Right, I’ve had a read (here and here), so I’m going to summarise my thoughts now. The Elrick Hill sett (6 holes) is a main sett with 1 annexe sett (1 hole 10m away from the rest). The West Woods sett is an outlier sett of some sort… possibly. West Woods sett has some very clear paths leading to it and away from it, and is over a kilometre from the Elrick Hill sett. If these setts both belong to the same “cete” of Badgers then the territory may look a little like this: 76 hectares

badgterr

But if they are separate then they both need cover (woodland) and sufficient feeding areas so the Elrick Hill Badgers would maybe spread further west, and the West Woods Badgers further on to the farmland and golf course to the east, like so: West Woods; 73 hectares. Elrick Hill; 67 hectares.

It’d be nice if those lined up… Anyway, these are completely theoretical just to sort of help gauge the situation with the setts and what seems most likely. I suspect the second idea is more likely as both setts look like they’re in use, and the little pinch point between both of them looks like a likely place for the territories to border each other. Plus, I found Badger tracks towards the north end of the West Woods hypothetical territory so I suspect the West Woods sett has its territory spreading north.

Right, enough theorising. Here’s the pics of the various Badger holes at the Elrick sett, some obviously in use, some less so. (Hover over them to see if in use or not)

After a wee nosey around I decided that I’d stakeout the sett to see if I could get Meles meles on the mammal year list. Alas, I did not… But I had a very close encounter with 2 Roe Deer who must’ve smelt me (my deodorant, not me of course) and bolted after getting within about 5 metres of me! A Woodcock flew over towards Brimmond Hill, a Red Grouse called from the top of Elrick behind me, and a Red Fox plodded along the path ahead of me after I’d stood up.

The Badgers never did show and I ended up getting as close to hypothermia as I think I’ve ever been. I’ll go back another night with a couple more layers and a balaclava to keep the snow out of my face! The walk home wasn’t all bad, with Tawny Owls calling on campus and the Oystercatchers (at least 3 of which have returned to rooftops around halls) making their usual racket.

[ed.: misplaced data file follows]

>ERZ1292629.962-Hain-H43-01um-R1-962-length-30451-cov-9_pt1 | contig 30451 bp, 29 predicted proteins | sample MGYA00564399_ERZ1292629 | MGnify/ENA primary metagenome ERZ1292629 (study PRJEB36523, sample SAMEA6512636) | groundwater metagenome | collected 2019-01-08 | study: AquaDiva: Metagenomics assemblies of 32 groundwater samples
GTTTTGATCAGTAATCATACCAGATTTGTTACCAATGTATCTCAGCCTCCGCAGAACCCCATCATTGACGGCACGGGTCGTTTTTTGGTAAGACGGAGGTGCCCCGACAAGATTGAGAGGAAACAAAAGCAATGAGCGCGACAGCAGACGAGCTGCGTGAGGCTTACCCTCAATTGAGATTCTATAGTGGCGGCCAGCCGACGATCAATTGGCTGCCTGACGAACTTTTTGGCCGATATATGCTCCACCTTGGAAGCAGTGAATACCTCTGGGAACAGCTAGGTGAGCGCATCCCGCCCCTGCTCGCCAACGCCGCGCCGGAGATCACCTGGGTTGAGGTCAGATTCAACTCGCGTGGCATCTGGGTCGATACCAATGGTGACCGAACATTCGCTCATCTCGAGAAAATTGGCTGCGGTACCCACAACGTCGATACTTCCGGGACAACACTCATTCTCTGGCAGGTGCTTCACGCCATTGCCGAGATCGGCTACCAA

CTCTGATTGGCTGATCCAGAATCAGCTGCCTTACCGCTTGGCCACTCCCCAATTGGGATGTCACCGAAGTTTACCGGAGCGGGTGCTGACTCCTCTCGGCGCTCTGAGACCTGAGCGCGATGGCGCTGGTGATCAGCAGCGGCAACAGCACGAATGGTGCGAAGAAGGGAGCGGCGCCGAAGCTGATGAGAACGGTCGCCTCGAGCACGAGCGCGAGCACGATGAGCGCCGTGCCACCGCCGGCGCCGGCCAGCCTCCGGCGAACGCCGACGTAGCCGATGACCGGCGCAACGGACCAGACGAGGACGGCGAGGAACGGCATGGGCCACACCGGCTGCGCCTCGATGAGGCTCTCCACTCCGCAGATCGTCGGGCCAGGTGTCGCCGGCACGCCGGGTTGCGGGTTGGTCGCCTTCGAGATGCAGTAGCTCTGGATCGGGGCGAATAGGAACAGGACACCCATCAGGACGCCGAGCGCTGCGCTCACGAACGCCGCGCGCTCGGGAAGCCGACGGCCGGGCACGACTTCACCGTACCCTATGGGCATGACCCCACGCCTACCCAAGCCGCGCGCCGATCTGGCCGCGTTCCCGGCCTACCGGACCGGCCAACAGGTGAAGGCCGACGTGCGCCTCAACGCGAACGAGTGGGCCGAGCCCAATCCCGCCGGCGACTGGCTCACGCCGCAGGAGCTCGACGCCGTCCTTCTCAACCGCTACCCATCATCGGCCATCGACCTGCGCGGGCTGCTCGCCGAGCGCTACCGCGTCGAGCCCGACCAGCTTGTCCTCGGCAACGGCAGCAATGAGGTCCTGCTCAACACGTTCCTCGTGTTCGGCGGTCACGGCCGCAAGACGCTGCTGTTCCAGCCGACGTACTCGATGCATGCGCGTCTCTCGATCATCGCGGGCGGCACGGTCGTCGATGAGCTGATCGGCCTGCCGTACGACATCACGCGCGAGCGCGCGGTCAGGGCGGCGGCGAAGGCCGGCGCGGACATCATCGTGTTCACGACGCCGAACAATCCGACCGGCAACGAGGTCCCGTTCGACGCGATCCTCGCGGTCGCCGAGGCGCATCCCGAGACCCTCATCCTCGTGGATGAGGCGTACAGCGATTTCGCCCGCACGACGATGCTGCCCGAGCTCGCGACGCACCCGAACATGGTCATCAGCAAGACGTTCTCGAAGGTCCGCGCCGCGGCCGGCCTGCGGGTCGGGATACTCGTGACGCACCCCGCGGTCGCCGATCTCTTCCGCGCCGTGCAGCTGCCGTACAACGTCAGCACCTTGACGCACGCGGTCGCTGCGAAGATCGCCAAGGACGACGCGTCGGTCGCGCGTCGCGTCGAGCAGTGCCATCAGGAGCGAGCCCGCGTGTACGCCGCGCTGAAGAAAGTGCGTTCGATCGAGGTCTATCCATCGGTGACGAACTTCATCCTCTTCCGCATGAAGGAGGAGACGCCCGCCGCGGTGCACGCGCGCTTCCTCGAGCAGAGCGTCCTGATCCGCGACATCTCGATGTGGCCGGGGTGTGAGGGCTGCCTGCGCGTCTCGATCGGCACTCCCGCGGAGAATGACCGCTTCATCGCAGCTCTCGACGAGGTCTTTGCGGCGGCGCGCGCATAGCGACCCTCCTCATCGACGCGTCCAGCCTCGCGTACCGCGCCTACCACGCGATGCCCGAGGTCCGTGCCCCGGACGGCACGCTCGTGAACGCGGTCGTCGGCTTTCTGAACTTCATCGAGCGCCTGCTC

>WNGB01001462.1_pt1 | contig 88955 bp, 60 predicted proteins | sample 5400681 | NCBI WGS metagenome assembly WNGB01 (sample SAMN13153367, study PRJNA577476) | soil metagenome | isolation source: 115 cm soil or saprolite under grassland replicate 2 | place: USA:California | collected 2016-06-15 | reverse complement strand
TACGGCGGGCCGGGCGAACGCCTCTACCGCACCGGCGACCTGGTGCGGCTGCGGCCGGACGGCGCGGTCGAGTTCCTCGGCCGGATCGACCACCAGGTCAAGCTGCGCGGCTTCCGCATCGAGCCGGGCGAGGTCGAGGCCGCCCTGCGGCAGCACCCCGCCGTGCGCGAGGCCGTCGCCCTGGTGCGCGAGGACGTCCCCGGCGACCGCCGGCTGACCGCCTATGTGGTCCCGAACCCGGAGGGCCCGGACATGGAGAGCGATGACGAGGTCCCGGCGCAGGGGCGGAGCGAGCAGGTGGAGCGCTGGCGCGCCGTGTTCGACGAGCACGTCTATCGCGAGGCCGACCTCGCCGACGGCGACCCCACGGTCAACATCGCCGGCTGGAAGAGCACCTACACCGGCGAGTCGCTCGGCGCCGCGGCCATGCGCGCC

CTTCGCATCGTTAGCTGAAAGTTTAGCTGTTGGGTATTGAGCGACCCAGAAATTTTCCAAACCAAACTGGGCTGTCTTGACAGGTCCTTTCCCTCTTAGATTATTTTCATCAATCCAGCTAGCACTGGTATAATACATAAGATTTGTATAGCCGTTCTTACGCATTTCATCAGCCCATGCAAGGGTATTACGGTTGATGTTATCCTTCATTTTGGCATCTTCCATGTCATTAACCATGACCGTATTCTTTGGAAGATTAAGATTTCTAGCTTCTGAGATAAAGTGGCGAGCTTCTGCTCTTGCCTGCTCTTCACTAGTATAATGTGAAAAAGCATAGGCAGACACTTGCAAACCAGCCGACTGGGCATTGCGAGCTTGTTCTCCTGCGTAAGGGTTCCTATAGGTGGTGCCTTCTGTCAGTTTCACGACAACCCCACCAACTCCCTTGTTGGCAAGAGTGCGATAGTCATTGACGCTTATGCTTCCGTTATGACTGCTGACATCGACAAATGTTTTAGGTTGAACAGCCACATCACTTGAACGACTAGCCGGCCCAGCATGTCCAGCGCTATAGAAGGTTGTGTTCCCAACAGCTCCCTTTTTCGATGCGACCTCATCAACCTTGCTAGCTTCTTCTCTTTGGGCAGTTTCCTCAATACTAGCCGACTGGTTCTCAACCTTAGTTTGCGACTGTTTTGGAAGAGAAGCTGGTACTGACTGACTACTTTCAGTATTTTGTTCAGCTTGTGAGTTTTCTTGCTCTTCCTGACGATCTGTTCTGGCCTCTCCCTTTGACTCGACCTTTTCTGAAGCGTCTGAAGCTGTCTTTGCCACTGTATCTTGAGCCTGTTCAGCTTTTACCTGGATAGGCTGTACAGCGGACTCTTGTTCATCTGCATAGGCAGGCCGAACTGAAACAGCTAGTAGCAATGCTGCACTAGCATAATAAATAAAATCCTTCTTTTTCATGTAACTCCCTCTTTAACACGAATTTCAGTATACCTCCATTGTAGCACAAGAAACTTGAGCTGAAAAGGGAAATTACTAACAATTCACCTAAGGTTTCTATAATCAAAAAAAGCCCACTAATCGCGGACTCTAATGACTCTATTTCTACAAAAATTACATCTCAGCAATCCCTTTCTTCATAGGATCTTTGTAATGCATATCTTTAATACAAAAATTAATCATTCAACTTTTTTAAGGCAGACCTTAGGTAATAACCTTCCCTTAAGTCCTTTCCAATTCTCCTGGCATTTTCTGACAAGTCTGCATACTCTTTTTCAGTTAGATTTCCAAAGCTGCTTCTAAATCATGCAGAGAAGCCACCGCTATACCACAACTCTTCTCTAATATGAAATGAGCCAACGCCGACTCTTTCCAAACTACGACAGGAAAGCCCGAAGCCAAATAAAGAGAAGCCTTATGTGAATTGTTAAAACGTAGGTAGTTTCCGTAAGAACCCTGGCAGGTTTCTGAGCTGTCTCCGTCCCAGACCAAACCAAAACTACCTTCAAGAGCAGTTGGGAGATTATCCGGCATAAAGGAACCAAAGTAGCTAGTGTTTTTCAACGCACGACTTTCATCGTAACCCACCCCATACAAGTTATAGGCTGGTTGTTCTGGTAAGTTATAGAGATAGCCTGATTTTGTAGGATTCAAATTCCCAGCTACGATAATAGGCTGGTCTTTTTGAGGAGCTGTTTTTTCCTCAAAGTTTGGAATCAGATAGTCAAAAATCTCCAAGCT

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I’m going to keep you updated on the sett-uation (ha…) with the Badgers as the story develops, and I gather more information as to the whereabouts of the Badgers  and hopefully learn a bit about the biology of those wonderful mustelids.

I’ll leave you with that. Not sure what I’m doing over the weekend, probably bothering some more Badgers.

More Bodger Bothering

New Things

It’s been a wee whiley since I blogged and I’ve had a few new experiences over the past week or so.

First up, Badgers. I found my first Badger Meles meles tracks in West Woods, my usual haunt when not working or on campus. I found this print whilst staring at the ground hoping for signs of Pine Martens but found Badger instead.

The four toes in a line are clearly visible in pic numero uno, the fifth toe at the side of the main pad not so obvious. The long digging claws in the front paws can be clearly seen in the second pic, where the back paw has gone in the same spot as the front paw did, typical for Badger tracks.

A couple of days later I was out with one of my coursemates as he’d bought a nice new camera and wanted to try it out somewhere. I took him to West Woods and we accidentally found more Badger tracks. I followed these tracks the next day…

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Over a wee stream…

… along a few trails clearly made with no intention of being walked along my humans, and to an embankment where a lot of excavation had clearly been carried out by Badgers and Rabbits Oryctolagus cuniculus I think.

The pic I’ve captioned as too small for Badger I suspect is actually Rabbit as Badger sett entrances are typically 20cm wide I’ve been told. The top-left pic shows the large spoil heap of sandy soil (easier to dig in!) that is characteristic of a Badger sett.